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Harassment from Kim Gibbs and Citizens For Quiet Skies

Here’s a subject I thought I’d never write about again, and notice I haven’t blogged for over a year.  But I’ve attended 2 of the 5 days in the court case of CFQS et al VS Mile-Hi Skydiving (and my wife’s attended all 5 with books of notes), and I’ve heard just about enough bullflop.  One thing in particular really got a chuckle out of me when my name kept coming up in court, and a particular blog entry was entered into evidence.  If you read that entry, and I assume the judge will now that it’s part of the case, you’ll see it’s the opposite of what Ms. Gibbs and her attorneys claims it is. Continue reading

The Longmont Years: 2000-2006 Coming to Longmont, and Wrongmont

It’s not with a heavy heart, but actually a quite light and airy one, that we bid adieu to the city we’ve called home for the last 13+ years; Longmont, Colorado.  But fear not, I still have to work there for a few more years, live close enough to be affected by it, and may once in a while throw some tax dollars its way.  Happily I’ll be throwing less toward Boulder County. Continue reading

2013 Longmont Election Post Mortem – Final Edition

As loyal readers know, after nearly every election I write about what went down, occasionally with some behind-the-scenes info.  Since I’ve now moved out of Longmont, alas, this will be the last.  To the knuckleheads who think this or previous elections had anything to do with us moving, well, you’re a moron to think so.  But I’ll get to that in another post. Continue reading

Christensen, aka “Polly Progressive”, off to worst start ever for Longmont councilmember

You don’t have to take my word for it, but newly elected Polly Christensen – who’s now earned the moniker “Polly Progressive” (hat tip The Coyote) – easily has had the worst start of any Longmont city councilmember.  And that’s saying something considering Sean McCoy once sat on that council.  Here’s a recap of what’s gone on, with links and tweets galore.  But first, this awesome YouTube video: Continue reading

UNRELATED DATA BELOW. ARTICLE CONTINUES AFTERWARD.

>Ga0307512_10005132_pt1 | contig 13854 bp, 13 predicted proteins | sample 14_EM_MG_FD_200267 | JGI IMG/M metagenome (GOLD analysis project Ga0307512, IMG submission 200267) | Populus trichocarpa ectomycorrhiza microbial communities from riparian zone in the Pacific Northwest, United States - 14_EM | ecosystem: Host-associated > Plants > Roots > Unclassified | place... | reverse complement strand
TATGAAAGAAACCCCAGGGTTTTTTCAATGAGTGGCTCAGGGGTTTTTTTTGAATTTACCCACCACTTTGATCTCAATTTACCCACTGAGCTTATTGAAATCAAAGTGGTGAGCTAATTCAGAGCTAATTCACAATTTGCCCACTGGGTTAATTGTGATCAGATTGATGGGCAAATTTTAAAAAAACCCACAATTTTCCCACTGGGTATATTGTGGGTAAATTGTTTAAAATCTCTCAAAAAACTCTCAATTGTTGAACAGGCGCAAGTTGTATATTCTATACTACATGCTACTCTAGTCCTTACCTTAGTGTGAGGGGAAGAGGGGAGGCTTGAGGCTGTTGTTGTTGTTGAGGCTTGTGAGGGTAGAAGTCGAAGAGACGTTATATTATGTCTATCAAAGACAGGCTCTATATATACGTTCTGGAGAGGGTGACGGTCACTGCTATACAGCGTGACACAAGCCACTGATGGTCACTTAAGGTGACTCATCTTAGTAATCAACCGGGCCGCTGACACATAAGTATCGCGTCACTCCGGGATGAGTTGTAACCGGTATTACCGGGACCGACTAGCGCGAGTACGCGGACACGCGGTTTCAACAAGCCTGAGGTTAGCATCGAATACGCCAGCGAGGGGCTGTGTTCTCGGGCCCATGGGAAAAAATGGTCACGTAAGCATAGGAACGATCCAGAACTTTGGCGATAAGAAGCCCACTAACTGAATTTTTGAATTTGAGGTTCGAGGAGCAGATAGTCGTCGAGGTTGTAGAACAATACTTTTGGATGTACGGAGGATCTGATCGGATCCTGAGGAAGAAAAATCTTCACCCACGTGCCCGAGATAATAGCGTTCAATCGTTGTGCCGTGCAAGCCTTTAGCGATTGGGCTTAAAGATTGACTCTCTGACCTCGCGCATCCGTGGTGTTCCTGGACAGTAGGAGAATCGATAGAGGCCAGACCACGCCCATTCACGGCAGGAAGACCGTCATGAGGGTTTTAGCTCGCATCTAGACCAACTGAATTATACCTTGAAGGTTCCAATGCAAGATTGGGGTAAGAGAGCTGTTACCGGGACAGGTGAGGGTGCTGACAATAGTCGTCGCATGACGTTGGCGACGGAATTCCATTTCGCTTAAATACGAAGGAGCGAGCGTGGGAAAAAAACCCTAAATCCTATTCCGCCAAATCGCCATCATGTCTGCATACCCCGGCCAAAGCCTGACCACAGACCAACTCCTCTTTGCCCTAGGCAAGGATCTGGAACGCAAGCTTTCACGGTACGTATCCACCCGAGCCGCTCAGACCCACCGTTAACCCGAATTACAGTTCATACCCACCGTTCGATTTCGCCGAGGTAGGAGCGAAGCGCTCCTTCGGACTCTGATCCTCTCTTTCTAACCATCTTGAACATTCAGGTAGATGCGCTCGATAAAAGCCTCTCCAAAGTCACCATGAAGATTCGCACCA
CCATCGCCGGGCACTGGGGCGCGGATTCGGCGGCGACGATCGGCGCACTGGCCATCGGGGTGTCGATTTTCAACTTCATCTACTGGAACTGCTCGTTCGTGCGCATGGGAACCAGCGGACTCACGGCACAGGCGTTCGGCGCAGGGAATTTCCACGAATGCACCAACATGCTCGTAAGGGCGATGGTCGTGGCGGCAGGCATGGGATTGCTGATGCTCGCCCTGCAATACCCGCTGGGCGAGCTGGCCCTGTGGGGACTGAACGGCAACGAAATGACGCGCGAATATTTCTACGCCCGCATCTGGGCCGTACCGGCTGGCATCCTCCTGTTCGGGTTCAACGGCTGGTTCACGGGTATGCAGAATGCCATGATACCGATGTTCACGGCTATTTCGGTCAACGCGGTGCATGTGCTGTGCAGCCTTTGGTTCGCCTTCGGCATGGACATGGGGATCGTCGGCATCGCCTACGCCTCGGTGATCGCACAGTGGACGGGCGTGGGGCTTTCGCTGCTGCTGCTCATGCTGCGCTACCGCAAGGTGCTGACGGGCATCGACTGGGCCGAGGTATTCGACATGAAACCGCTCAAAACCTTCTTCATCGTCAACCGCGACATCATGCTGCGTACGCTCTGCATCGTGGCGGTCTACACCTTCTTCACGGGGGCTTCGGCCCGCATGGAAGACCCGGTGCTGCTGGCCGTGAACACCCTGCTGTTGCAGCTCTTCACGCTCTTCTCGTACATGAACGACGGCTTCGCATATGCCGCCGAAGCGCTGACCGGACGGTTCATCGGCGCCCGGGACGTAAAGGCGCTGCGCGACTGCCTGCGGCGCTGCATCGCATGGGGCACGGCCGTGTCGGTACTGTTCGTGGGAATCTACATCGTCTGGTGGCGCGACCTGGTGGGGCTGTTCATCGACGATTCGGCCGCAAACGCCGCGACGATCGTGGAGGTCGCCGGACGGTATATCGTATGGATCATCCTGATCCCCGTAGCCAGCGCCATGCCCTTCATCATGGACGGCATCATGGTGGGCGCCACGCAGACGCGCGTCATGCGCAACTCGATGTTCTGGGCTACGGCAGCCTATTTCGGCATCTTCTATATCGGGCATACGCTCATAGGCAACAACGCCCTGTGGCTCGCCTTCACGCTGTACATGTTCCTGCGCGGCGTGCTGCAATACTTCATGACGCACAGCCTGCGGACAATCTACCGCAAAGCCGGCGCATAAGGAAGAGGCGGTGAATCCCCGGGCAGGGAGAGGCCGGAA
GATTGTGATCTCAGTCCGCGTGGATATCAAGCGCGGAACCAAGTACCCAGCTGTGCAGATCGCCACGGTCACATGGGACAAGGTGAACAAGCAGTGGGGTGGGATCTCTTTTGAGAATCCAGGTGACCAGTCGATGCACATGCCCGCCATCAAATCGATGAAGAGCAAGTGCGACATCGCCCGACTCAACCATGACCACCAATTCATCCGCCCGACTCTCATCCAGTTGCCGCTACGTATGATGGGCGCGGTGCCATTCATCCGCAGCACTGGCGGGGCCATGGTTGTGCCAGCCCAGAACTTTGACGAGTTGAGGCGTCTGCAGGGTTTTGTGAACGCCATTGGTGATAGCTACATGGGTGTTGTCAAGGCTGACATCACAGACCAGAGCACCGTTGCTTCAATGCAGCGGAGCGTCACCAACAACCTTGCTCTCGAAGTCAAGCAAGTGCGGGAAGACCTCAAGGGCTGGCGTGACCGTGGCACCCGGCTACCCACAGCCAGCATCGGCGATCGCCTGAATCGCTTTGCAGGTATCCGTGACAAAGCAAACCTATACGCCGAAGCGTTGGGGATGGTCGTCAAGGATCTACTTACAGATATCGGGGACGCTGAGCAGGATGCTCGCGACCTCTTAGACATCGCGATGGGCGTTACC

Home Rule does not equal Mob Rule

The loud cry of the progressive left on the international scale right down to Longmont is democracy…democracy…democracy!

rabblerabble

This may sound admirable, but there is one important caveat: Democracy only works under the Rule of Law. Otherwise, mob rule results (see Muslim Brotherhood in Egypt). The Founders knew this well in crafting the U.S. Constitution. 

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Progressive policy failures have made Longmont less affordable

It’s a good time to be selling your home in Longmont.  It’s not such a good time to be a buyer unless money is not an issue.  Thanks to progressive policies in the past, homes are less affordable for those that need affordable housing.  Even though this entry is titled “Progressive policy failures…”, it’s actually working as intended. Continue reading

Longmont Airport’s future more secure with recent developments

With the unanimous approval by Longmont City Council of the new FBO (Fixed Based Operator) at Vance Brand Airport, the future of the airport becomes that much more secure, probably to the chagrin of those that have endlessly tried to undermine the airport for the last 20 years.   Continue reading

Musings from the wilderness

Life is good, especially when you flush out those that never should have been part of your daily existence.  This includes former friends, political enemies, and even some that may be political allies.  The offers and requests for getting back into, or remaining in, the political game haven’t slowed, but my response has been the same: no thanks.  Like I said, life is good. Continue reading